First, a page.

On paper, the Corona Del Mar 5k is 3 seconds faster than the Menifee Memorial Day 5k just a few days before. But the courses could not be more different, and the Corona Del Mar 5k was a lot more challenging. So it’s a more significant improvement than what it “looks like on paper.”
Before the Corona Del Mar 5k:
I went down to Corona Del Mar the night before. It’s roughly 2.5 hours from my house, and to get there means going almost directly through Los Angeles. I didn’t hit much traffic, which was great because I didn’t need more stress after a stressful week at work. After eating, I decided I had time to pick up my packet, so I went to the Civic Center. I hit the most traffic on the way to my hotel. When I finally got to my hotel, I fell asleep around 7.
I woke up around 6 am, ate breakfast, and headed to the race. I was concerned with the road closures and parking. The men started at 7:55, so I didn’t know how much space there would be for parking. There was plenty of free parking for the Corona Del Mar 5k, which was nice. The only problem I learned was you aren’t able to get out until 9:30, and leaving Corona Del Mar takes a lot of time (due to traffic),
I warmed up about 3 miles. I learned the night before that the Corona Del Mar 5k is very hilly. I think I already *knew* that but had just forgotten. Warming up reminded me of that, and I was tired. I didn’t feel especially great but also not bad either. I ran about 3 miles on the course, noting some serious hills, then watched the men race. By the time I knew it, it was the women’s turn.
Corona Del Mar 5k:
As we lined up, I decided to get as far front as I could. I’ve had several races I *should* have been up further, and it makes it hard to run the first mile because it’s more congested. So I seeded myself as far up as I could without being rude. I ended up in the second row. By the time I knew it, we were off.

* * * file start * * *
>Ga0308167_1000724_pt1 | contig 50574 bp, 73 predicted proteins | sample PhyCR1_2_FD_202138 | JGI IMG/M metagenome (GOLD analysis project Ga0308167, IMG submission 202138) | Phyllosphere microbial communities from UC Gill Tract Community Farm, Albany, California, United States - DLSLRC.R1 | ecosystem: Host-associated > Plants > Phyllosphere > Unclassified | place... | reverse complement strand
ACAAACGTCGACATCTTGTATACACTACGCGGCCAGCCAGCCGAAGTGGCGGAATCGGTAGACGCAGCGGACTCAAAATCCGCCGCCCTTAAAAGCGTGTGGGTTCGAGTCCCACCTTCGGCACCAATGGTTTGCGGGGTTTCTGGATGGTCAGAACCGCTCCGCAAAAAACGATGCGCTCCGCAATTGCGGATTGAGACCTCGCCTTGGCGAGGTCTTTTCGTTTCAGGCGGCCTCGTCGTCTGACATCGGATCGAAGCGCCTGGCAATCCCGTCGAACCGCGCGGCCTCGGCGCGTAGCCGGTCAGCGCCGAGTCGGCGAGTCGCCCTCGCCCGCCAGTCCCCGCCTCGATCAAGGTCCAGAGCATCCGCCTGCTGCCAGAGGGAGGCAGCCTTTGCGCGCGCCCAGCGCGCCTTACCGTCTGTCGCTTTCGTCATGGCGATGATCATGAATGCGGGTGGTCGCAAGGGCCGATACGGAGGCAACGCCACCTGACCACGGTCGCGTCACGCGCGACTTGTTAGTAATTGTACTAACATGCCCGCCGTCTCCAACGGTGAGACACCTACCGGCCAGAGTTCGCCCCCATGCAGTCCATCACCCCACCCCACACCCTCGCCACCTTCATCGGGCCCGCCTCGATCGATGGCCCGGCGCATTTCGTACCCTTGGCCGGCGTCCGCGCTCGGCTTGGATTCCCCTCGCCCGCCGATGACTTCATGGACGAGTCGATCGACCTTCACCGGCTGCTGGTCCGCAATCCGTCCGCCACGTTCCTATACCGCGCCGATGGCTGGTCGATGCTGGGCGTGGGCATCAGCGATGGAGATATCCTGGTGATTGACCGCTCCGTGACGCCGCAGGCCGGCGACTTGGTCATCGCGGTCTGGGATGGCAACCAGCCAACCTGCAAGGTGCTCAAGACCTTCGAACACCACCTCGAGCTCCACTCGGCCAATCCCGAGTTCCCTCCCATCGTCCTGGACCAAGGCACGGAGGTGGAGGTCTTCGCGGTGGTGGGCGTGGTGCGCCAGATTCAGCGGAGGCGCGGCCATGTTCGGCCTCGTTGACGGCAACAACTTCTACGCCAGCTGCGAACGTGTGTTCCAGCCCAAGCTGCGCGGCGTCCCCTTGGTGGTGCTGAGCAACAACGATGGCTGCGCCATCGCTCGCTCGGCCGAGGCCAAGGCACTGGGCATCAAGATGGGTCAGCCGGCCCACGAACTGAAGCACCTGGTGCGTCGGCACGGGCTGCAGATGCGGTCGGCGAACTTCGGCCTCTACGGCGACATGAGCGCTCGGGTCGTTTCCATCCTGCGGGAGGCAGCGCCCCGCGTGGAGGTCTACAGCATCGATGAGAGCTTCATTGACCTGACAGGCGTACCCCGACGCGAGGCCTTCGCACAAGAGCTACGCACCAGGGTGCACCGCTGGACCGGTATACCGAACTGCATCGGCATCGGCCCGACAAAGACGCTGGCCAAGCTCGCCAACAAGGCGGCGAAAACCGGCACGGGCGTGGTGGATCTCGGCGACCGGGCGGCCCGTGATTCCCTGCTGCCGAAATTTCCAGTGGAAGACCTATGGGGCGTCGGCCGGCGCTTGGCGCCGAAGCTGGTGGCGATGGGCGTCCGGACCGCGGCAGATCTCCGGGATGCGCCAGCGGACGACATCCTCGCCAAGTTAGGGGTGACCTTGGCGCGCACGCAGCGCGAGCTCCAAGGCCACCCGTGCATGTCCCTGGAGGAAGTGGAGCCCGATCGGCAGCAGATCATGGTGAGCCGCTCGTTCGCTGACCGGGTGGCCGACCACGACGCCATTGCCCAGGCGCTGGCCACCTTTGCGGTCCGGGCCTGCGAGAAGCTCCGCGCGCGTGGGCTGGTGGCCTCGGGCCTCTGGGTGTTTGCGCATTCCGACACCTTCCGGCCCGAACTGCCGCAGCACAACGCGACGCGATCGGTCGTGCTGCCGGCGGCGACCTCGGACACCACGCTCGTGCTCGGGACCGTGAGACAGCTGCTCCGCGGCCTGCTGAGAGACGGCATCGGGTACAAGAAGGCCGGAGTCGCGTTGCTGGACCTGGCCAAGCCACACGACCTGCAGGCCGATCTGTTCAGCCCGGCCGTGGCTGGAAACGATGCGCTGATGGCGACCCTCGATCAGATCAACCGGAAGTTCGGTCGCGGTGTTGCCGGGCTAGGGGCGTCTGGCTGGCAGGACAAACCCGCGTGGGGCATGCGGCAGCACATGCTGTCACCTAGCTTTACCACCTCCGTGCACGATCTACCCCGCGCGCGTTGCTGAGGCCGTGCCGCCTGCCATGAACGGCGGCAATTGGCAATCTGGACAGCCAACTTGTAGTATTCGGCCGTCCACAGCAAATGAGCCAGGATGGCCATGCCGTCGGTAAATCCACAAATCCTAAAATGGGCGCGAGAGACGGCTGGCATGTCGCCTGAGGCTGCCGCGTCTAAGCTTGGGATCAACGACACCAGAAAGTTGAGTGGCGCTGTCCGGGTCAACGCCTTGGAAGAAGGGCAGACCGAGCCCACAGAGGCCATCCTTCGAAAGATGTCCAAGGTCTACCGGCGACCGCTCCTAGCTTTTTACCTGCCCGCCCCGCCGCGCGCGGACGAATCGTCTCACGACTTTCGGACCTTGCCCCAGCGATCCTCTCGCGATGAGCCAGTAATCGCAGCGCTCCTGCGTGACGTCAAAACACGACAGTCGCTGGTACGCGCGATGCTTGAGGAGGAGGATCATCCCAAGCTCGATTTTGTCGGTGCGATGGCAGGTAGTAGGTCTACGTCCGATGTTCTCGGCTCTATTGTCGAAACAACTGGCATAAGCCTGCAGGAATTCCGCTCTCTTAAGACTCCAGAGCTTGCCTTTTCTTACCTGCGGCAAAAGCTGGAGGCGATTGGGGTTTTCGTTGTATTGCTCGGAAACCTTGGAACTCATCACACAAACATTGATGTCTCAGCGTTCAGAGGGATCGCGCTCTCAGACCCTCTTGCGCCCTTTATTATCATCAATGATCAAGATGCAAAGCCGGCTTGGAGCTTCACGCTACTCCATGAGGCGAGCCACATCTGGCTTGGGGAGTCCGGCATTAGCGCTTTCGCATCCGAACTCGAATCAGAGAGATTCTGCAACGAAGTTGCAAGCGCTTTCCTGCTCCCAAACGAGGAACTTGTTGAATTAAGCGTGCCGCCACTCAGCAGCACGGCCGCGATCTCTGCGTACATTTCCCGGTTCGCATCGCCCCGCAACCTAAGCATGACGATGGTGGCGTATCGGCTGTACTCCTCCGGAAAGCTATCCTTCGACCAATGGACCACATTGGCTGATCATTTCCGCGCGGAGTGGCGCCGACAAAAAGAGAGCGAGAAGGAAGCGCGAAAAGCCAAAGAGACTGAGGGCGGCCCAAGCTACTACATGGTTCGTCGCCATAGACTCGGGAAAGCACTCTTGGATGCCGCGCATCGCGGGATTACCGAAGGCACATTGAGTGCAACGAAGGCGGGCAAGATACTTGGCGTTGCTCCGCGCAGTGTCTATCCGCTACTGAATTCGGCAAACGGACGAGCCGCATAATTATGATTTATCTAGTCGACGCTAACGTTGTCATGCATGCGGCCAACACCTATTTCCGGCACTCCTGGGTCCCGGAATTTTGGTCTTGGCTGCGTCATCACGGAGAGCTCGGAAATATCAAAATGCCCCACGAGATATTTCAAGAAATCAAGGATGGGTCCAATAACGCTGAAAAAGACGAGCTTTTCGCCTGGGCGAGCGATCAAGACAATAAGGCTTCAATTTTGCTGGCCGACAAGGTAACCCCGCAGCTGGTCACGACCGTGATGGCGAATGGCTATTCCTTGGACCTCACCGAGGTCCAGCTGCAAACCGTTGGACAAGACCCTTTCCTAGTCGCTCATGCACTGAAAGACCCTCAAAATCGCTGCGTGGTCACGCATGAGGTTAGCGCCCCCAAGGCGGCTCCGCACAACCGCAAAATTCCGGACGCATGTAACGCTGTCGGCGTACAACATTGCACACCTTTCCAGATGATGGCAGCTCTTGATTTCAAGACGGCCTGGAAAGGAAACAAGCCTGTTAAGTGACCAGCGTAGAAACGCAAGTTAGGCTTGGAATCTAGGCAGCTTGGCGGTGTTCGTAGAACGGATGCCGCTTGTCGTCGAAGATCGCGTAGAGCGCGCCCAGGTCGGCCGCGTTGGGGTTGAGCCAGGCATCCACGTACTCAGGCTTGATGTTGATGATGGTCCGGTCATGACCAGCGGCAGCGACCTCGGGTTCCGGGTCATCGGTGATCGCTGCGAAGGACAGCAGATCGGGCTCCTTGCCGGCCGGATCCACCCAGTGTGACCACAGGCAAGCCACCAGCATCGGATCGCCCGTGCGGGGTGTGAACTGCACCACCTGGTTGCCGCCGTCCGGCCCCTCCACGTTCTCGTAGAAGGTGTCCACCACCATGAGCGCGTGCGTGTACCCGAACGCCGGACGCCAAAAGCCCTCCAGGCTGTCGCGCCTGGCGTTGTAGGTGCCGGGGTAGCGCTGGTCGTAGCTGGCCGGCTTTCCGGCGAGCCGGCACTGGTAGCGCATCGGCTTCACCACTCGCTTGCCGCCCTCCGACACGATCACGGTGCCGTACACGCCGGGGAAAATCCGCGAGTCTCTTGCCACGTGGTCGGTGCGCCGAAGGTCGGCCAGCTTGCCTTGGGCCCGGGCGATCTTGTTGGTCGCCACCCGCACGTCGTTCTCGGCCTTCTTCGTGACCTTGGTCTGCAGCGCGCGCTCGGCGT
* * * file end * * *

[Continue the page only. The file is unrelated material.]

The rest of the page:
As the Corona Del Mar 5k women’s race took off, I was somewhere around 10th woman. I was honestly shocked. I didn’t really anticipate even being 10th in such a competitive race. But I told myself, it’s literally a quarter of a mile into the race.
The first mile of the Corona Del Mar 5k has some rolling hills and a few turns. I made it a point to run the tangents as well as possible. I knew that was a big deal in a race with 8 or 9 turns. I hit the first mile in 6:30 and was honestly surprised. During that time, I had passed a few women and was 3rd overall.
I knew the course was only going to get harder. The second mile has a good amount of downhill, and I told myself to push it on the downhill. I did, and I ran a 6:29. I also passed one woman and found myself second overall. I was even more shocked.
I knew the third mile of the Corona Del Mar 5k is the hardest, and while there is some small downhill, it’s almost all uphill and has a few turns. It feels like every turn you make; you see another steep uphill. I could feel myself getting slower, but I pushed as hard as possible. I ran a 6:52 final mile and crossed the Corona Del Mar 5k finish in 20:30 and was second woman overall.
Corona Del Mar 5k Thoughts:
I am proud of this race as it’s no secret that my last almost two years of running have been hard. I’ve run some personal worsts and slowest times. It feels good to feel like I’m on an upward swing finally. The Menifee Memorial Day 5k had 10 feet of elevation, whereas the Corona Del Mar 5k has 170 feet of elevation gain. (Whew, that’s a lot for a 5k). I’m looking forward to racing more 5ks and hopefully getting under 20 minutes in the 5k this summer.
Questions for you:
Have you raced the Corona Del Mar 5k?
What is your favorite 5k?